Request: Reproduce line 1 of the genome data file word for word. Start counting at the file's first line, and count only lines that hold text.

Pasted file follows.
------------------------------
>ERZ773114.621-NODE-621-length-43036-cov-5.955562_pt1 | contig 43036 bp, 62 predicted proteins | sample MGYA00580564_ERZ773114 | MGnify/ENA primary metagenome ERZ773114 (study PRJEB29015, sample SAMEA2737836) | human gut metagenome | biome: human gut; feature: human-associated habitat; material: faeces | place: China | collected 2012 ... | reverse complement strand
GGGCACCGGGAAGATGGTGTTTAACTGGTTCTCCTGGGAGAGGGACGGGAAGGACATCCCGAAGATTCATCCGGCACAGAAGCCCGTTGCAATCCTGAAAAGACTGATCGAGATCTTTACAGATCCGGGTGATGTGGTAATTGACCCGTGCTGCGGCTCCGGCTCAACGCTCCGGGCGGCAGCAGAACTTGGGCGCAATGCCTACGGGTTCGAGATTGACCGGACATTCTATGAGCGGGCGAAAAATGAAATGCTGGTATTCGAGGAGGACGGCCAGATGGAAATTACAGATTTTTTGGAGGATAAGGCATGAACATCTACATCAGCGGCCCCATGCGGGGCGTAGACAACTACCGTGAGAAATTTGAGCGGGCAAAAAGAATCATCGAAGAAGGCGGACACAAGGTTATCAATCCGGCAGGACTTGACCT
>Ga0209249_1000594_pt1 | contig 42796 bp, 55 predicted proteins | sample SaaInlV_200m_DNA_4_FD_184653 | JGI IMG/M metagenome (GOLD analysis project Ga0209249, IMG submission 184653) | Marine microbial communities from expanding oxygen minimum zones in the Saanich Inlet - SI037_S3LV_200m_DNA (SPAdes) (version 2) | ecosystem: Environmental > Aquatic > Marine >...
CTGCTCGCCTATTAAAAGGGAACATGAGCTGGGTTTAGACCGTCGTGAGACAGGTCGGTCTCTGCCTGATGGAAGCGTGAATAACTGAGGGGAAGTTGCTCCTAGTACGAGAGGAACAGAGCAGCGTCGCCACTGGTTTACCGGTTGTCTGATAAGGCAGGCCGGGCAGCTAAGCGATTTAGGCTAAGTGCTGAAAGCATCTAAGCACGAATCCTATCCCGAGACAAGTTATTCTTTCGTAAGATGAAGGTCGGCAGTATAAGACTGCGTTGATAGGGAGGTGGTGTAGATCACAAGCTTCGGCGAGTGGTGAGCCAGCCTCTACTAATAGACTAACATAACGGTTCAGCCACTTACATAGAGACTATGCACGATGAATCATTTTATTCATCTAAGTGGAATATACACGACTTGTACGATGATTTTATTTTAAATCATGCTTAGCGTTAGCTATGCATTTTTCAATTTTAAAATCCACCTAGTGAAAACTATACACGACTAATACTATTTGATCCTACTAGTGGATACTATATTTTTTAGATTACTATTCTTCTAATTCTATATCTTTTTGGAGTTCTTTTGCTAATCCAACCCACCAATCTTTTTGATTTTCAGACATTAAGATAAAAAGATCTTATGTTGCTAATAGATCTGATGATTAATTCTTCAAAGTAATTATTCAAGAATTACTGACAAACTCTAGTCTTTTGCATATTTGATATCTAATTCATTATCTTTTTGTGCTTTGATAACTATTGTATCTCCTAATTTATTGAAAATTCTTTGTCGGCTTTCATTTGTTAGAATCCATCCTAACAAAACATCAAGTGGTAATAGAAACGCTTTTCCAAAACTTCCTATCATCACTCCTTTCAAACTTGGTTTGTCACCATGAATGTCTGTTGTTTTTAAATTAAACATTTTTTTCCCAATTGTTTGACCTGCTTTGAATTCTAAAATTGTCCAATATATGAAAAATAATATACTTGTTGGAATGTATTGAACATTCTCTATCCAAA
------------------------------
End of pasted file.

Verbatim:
>ERZ773114.621-NODE-621-length-43036-cov-5.955562_pt1 | contig 43036 bp, 62 predicted proteins | sample MGYA00580564_ERZ773114 | MGnify/ENA primary metagenome ERZ773114 (study PRJEB29015, sample SAMEA2737836) | human gut metagenome | biome: human gut; feature: human-associated habitat; material: faeces | place: China | collected 2012 ... | reverse complement strand